Pakistani pilot who steered first Emirates flight remembers birth of UAE airline

Updated 5 min 21 sec ago

Pakistani pilot who steered first Emirates flight remembers birth of UAE airline

  • The historic flight took off from Dubai to Karachi on Oct. 25, 1985
  • Carrier’s success lies in leadership that prioritizes competence, retired captain says

ISLAMABAD: Thirty-five years after he steered the first Emirates flight, retired Capt. Fazal Ghani Mian says the success of the UAE flag carrier was and remains its competence and merit.

The first Emirates flight, EK600, took off from Dubai to Karachi on Oct. 25, 1985.

Recalling the airline’s birth and having observed its operations for more than three decades, the former chief pilot of Pakistan International Airlines (PIA), who flew the Emirates Airbus A300 on its maiden trip, says the UAE flag carrier’s success lies in leadership that prioritizes competence.

“Emirates selects people on merit and they give them responsibility with authority,” he told Arab News in an interview this week. “No outside interference in their job. I am proud that I was a part of competent people who played a role in building Emirates airline from scratch.”

His involvement with Emirates was a result of PIA’s contract with Dubai to provide pilots, engineers and two aircraft to help establish the UAE airline.

“I came to Dubai on Oct. 1, 1985 and met Emirates Airline managing director Maurice Flanagan and their teams,” Mian said. “We discussed the tasks ahead related to the arrival of two aircraft to lay the foundation of the Emirates airline.”

Retired Capt. Fazal Ghani Mian speaks to Arab News in Islamabad on Oct. 28. (AN photo)

“We used to discuss the progress every day and prepare reports, and if there was any problem we found we used to help each other solve it.

“I am grateful to the great leadership of Sheikh Ahmed who was conducting these meetings,” he said, referring to Sheikh Ahmed bin Saeed Al-Maktoum, the president of the Dubai Civil Aviation Authority and founder of the Emirates Group.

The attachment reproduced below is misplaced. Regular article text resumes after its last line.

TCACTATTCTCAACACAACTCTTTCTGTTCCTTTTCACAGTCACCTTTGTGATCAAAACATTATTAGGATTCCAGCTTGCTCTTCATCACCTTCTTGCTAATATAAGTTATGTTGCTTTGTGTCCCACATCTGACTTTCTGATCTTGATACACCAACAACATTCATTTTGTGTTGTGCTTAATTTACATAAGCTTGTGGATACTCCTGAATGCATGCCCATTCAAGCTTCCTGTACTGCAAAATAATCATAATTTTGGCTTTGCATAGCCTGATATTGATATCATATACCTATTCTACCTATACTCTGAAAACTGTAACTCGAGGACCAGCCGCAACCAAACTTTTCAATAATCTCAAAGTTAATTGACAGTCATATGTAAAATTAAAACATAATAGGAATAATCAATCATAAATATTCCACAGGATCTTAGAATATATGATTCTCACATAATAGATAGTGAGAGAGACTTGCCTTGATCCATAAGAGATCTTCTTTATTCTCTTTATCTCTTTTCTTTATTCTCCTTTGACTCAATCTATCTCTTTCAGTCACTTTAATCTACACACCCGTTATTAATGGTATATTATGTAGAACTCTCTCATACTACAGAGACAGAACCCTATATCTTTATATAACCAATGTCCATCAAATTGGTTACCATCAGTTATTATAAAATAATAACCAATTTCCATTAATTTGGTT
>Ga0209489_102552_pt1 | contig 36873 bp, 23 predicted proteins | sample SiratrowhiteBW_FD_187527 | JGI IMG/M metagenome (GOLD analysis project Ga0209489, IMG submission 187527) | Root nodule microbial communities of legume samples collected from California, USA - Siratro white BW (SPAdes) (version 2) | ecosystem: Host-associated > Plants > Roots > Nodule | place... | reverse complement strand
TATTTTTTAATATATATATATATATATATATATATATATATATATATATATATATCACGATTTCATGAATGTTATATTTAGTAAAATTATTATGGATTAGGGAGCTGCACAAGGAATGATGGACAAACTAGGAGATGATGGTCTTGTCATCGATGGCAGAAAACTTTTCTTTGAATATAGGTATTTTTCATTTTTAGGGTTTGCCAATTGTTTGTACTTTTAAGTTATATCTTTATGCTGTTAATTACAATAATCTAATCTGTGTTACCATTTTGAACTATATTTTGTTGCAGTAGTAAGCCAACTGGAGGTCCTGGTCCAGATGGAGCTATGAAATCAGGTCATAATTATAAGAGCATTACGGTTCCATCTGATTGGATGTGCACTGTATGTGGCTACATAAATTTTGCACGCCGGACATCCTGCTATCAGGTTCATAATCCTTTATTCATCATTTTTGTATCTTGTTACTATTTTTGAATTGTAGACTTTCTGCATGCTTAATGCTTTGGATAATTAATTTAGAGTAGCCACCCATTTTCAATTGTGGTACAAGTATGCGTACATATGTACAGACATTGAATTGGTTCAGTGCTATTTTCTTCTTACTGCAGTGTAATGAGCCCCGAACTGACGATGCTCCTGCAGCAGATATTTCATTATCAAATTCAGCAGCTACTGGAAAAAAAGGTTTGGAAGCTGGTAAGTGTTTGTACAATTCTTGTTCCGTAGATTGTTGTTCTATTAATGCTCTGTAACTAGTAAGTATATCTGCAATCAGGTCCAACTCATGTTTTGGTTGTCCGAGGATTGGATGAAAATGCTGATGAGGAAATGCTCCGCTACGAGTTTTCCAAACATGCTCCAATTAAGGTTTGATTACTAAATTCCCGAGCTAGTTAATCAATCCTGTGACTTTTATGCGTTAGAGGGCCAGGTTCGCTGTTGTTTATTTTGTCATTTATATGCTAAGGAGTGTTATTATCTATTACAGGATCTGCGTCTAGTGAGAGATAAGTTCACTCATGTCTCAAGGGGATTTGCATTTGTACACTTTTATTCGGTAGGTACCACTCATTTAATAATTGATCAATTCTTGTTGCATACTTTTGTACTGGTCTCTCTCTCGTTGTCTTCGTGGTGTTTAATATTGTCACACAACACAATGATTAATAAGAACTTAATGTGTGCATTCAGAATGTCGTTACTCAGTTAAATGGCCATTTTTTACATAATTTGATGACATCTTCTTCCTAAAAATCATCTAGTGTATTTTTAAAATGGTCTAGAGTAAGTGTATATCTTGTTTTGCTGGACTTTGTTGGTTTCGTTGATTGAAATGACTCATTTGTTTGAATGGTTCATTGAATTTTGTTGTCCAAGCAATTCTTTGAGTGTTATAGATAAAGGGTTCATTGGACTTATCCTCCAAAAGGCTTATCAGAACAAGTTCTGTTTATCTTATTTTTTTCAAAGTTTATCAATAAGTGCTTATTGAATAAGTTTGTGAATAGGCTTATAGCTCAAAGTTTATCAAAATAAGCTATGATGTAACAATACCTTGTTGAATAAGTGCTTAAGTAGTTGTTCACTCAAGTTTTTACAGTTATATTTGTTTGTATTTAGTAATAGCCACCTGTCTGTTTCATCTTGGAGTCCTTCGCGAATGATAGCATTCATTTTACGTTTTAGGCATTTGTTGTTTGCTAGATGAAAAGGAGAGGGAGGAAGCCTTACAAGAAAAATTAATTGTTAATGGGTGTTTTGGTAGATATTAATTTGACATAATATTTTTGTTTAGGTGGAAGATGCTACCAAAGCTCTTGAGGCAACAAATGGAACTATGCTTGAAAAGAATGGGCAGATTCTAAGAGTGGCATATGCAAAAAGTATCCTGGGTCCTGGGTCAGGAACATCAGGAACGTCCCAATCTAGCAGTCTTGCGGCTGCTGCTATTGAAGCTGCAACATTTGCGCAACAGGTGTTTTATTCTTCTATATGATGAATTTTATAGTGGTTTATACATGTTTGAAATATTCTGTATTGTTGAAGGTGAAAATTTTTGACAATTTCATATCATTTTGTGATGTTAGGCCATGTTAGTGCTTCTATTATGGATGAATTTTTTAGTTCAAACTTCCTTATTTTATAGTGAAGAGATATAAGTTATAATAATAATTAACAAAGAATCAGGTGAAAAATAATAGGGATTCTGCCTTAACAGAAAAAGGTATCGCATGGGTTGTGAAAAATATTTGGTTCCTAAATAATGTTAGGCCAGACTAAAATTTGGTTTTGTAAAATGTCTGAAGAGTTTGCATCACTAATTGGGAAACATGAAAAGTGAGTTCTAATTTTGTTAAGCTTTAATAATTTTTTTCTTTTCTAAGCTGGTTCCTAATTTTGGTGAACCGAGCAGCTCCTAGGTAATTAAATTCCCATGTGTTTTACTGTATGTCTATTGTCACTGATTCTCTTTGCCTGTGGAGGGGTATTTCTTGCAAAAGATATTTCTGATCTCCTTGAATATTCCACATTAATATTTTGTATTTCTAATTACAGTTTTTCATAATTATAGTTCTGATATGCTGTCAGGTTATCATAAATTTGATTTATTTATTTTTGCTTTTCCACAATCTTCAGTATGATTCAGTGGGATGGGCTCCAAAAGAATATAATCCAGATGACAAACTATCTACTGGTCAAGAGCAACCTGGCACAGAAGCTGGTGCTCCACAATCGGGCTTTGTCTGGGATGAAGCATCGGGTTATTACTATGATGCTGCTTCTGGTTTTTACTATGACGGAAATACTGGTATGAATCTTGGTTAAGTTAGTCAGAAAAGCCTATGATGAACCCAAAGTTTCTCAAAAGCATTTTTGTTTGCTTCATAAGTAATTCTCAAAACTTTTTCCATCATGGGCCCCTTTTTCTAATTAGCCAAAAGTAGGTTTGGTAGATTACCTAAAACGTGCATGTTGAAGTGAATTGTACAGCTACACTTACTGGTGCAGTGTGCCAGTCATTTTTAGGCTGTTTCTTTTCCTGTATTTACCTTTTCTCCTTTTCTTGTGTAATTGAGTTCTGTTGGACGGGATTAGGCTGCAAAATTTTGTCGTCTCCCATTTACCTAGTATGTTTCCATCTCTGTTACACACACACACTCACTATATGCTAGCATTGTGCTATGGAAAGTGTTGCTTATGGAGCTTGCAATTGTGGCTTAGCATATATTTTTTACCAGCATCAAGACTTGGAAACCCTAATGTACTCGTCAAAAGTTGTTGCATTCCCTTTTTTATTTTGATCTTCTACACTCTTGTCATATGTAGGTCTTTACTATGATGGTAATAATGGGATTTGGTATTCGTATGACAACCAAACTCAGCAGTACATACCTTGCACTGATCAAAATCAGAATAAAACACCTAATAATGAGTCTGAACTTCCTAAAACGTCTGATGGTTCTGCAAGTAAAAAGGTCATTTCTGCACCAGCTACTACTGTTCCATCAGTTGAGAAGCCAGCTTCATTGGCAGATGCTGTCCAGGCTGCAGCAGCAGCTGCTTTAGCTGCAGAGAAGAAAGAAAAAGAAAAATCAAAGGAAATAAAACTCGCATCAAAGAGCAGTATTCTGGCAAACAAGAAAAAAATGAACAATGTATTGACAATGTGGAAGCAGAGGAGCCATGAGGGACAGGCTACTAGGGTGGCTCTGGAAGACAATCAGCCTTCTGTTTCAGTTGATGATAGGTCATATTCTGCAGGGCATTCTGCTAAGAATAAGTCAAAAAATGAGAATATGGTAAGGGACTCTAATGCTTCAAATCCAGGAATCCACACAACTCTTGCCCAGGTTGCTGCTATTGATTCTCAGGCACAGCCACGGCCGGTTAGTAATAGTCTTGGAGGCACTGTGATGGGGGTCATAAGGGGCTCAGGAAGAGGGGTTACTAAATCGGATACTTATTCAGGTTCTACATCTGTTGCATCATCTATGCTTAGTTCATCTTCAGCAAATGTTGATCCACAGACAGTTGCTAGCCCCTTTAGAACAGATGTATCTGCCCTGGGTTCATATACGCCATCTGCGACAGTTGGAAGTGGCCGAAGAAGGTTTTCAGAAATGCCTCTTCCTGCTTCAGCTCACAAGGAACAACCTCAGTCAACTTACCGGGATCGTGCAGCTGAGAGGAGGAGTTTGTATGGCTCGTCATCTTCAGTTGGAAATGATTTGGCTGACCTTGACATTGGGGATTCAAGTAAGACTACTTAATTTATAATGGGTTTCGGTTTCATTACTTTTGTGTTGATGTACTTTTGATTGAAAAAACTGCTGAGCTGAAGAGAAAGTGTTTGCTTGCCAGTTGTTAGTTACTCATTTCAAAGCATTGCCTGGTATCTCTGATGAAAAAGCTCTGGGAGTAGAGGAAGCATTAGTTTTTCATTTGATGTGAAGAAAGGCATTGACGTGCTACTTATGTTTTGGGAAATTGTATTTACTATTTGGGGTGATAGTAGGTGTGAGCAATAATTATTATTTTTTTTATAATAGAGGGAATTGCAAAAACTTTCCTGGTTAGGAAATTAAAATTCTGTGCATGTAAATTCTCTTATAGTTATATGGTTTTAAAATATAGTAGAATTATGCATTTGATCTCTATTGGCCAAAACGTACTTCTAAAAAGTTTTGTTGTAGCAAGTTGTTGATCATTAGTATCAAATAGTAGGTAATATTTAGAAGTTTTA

The two aircraft were painted in Emirates colors at a PIA hangar in Karachi, all in secrecy. They were then flown to Dubai.

“On Oct. 18, 1985 a team of engineers, along with two aircraft, arrived at Dubai airport with the Emirates insignia. The aircraft were kept in a hangar at the far corner of the airport away from the public eye,” Mian said.

On Oct. 23, 1985, the Pakistani-Emirati team had to operate five special VIP flights over Dubai.

“On Oct. 22, we received some uniforms very late at night,” the former captain said. “The laundry was closed but a young man working in the hotel took the uniforms and pressed them at his residence and brought it back around midnight.”

“I was praying that nothing bad would happen,” Mian said. “The first Airbus flight was around 11 o’clock and Sheikh Mohammed (bin Rashid Al-Maktoum, the ruler of Dubai) and other royal dignitaries were sitting on the aircraft. We flew over Dubai for 45 minutes and we were escorted by Dubai air force fighter pilots.”

Two days later the UAE flag carrier took off on its first official flight.

“On Oct. 25, we operated the first official flight to Karachi with top royal dignitaries of UAE and employees of Emirates airline on board,” Mian said.

The smooth beginning came with a dream landing.

“Landing was so smooth that nobody realized the aircraft had landed,” Mian said. “This was the beginning of Emirates